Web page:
The Mountain Laurel
The Journal of Mountain Life

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from the
Heart of the Blue Ridge

The Devil In Our Town

By Mel Tharp © 1989

Issue: January, 1989

At 4:45 on the morning of September 1, 1939, without a declaration of war, Germany invaded Poland. This was the opening chapter of World War Two. This would end a way of life for all of us in the Green River Community of Kentucky, although the transformation did not happen overnight. After the Nazi blitzkrieg against Poland came a period known as the "phony war." Many people in America thought the war would last a few weeks and then grind to a halt as both sides realized the folly of it all.

Then, on May 10, 1940, the Germans unleashed the invasion of France and the low countries. Suddenly, there was a realization that the dove of peace had truly flown. Still, life in our area continued to go on as it had for decades. However, if one were superstitious, he might have read omens into the strange events that happened about that time.

As a 11–year old boy I was considered by many of my peer groups as "having it made." My family ran one of the three restaurants in our small town and to a lot of kids in our area in those times, any boy who could have a hamburger when he wanted was setting on top of the world.

For this reason, I suppose it was difficult to convince farm boys that I too had my share of taxing chores to perform. One of these chores was polishing the marble top soda fountain every Saturday morning. I came to realize that the soda fountain was an integral and profitable adjunct of the restaurant although I never came to relish the unglamorous chore of polishing the marble counter and stainless steel topping pots.

So engrossed in scouring away a spilled glob of encrusted caramel, I never noticed the man enter. I never even heard the door open, but I looked up to see a tall man with a bark–hued complexion standing at the counter. When the man smiled his teeth gleamed smooth and white like alabaster. But what made the man stand out on that humid July morning was the fact that he was wearing a long black overcoat. I had seen children come to school barefoot in winter, and I had always been taught that if a person dressed oddly, it might be because he couldn't do better. I pretended not to notice. "I'll call a waitress for you, Sir," I said courteously.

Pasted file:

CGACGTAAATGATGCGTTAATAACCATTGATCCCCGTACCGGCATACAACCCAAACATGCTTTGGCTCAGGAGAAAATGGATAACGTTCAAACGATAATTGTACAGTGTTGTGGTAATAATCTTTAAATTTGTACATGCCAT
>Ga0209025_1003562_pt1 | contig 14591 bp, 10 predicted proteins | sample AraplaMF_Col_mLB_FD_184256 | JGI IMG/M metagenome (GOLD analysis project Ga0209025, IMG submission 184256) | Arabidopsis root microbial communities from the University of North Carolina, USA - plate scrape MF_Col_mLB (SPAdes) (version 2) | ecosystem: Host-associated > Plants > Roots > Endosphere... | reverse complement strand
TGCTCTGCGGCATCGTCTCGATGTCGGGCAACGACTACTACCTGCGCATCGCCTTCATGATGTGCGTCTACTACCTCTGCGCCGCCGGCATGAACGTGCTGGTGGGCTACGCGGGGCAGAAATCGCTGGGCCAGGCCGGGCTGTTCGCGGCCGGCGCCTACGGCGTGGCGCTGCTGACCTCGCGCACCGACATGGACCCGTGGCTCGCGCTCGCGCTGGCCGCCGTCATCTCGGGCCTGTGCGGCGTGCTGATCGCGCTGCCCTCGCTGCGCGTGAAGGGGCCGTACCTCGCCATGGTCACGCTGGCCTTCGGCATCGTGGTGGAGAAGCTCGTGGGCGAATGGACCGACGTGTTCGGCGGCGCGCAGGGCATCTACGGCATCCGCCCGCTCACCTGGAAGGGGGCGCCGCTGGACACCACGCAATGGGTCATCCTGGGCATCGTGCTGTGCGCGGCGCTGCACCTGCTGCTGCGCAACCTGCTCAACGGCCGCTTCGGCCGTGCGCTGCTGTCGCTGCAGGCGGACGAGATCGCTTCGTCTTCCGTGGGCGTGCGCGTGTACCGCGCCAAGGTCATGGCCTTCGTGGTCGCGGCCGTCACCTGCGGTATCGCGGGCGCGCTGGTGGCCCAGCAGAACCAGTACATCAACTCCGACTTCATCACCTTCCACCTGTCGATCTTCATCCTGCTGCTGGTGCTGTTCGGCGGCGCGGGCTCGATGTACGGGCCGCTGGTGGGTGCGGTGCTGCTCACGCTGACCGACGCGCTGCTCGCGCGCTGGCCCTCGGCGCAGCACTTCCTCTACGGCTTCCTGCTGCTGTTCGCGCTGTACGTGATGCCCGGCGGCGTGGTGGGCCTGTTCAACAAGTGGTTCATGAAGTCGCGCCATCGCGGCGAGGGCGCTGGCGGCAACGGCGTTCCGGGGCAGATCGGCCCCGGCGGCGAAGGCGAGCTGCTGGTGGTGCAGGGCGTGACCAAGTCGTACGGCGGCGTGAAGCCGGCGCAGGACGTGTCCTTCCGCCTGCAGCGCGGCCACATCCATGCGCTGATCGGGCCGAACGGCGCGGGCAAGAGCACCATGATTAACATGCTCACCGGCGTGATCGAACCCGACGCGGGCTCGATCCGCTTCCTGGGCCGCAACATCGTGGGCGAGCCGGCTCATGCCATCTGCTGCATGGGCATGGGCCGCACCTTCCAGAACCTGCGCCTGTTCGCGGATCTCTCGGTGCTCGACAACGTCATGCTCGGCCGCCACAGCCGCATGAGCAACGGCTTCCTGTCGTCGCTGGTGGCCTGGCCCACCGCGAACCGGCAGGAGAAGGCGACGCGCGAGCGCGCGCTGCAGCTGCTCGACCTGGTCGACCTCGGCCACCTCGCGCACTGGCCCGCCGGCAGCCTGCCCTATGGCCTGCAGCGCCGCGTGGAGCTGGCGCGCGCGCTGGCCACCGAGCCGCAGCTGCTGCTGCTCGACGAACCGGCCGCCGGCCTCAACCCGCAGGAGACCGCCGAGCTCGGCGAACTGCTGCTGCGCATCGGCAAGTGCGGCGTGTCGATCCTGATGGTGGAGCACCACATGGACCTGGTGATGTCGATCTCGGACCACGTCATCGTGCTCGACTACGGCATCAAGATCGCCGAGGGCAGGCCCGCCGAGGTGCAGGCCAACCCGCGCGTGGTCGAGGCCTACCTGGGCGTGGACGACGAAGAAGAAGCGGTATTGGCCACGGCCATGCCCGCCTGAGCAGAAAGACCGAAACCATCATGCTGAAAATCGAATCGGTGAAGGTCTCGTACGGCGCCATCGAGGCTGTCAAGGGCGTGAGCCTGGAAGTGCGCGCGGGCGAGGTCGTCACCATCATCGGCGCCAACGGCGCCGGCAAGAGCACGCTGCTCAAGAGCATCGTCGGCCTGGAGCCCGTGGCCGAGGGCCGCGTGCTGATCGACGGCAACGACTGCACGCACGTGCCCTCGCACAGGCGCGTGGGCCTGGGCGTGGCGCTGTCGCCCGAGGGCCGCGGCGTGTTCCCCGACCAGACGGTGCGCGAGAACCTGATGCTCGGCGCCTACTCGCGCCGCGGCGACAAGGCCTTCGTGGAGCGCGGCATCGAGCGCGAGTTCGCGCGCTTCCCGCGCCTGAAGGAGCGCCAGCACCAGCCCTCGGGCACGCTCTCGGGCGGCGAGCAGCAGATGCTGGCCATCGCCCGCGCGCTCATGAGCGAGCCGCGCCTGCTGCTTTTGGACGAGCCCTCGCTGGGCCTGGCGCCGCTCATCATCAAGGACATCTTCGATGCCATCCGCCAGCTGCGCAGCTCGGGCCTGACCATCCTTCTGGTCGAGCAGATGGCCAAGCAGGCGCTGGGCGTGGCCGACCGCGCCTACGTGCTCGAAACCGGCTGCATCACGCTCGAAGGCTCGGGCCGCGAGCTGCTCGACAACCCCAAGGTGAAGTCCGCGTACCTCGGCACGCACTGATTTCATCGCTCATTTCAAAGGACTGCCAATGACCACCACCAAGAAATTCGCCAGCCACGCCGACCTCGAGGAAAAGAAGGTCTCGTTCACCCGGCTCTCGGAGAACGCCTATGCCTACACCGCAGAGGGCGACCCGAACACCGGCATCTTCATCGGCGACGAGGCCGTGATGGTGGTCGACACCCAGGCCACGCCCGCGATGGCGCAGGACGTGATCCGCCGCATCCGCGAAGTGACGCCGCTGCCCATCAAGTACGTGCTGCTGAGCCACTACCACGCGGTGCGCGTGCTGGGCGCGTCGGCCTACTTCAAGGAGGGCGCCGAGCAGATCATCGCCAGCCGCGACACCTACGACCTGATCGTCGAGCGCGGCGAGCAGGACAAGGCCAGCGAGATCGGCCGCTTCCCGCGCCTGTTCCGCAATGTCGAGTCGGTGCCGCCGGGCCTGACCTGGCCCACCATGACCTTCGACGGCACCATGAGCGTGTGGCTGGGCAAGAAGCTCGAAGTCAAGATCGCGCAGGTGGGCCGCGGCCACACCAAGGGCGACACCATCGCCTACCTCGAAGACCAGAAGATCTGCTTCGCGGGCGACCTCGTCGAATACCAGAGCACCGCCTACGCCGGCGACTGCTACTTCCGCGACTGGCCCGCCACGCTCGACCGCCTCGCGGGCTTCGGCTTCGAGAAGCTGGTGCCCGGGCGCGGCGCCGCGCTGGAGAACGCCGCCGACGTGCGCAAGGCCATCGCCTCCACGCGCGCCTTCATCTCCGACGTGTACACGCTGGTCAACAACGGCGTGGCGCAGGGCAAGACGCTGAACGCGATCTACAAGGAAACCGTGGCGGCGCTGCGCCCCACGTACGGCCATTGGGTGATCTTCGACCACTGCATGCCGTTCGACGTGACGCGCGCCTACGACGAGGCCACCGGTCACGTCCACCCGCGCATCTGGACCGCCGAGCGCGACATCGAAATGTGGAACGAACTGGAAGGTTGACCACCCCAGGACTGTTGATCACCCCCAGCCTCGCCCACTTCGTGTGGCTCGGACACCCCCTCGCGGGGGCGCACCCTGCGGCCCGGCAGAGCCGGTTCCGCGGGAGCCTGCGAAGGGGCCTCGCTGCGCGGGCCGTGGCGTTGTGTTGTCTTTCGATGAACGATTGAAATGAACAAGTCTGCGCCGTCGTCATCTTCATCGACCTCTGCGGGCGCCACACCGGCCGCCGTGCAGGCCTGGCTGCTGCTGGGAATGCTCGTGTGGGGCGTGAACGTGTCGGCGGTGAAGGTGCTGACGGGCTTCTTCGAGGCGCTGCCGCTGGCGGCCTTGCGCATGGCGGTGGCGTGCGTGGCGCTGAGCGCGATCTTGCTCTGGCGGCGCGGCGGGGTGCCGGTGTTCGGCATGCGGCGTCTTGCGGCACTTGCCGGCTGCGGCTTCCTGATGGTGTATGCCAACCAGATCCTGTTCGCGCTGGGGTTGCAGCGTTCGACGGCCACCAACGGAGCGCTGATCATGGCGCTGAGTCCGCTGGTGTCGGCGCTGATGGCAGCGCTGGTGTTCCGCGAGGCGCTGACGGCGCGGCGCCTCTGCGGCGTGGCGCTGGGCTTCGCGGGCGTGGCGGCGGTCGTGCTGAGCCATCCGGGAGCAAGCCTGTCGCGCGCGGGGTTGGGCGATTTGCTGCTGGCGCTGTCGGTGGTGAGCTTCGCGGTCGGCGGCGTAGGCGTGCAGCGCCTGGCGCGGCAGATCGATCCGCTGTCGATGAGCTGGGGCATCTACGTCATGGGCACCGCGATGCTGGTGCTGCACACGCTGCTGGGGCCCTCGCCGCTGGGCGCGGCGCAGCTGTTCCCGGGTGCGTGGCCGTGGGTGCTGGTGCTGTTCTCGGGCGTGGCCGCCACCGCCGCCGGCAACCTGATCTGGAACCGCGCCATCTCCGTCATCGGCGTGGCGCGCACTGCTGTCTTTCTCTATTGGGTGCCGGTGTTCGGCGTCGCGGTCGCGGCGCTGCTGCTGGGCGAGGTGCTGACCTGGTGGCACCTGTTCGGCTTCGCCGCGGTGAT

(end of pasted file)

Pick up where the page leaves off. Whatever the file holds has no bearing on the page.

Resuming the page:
"That won't be necessary," He beamed his pearly smile. "I'm not interested in food at this time. I'm looking for living accommodations, a place to sleep. Do you know where I might find such a place?"

The only vacancy that came to mind was an old tin building that had once served as Jim Hardin's blacksmith shop. Jim had long since retired, but he had indicated a desire to rent the building. I mentioned the building to the stranger and was immediately sorry for having done so. The tin walls and roof would be extremely uncomfortable in the July sun. The stranger, however, smiled his approval and said the building sounded like just the thing he had been seeking.

Before the day was over the stranger had caused quite a stir in town; the fact that anyone would want to rent a tin structure, without windows, in the middle of one of the hottest summers on record was in itself grounds for controversy. But this man had also built a roaring fire in the forge. As the day wore on, there were a number of visitors to the shop, and without exception, they reported that the man seemed quite comfortable setting by the fire in his overcoat, puffing a long, slender stogie. When asked about the heat, he replied that he was quite comfortable and that he was used too much higher temperatures where he hailed from.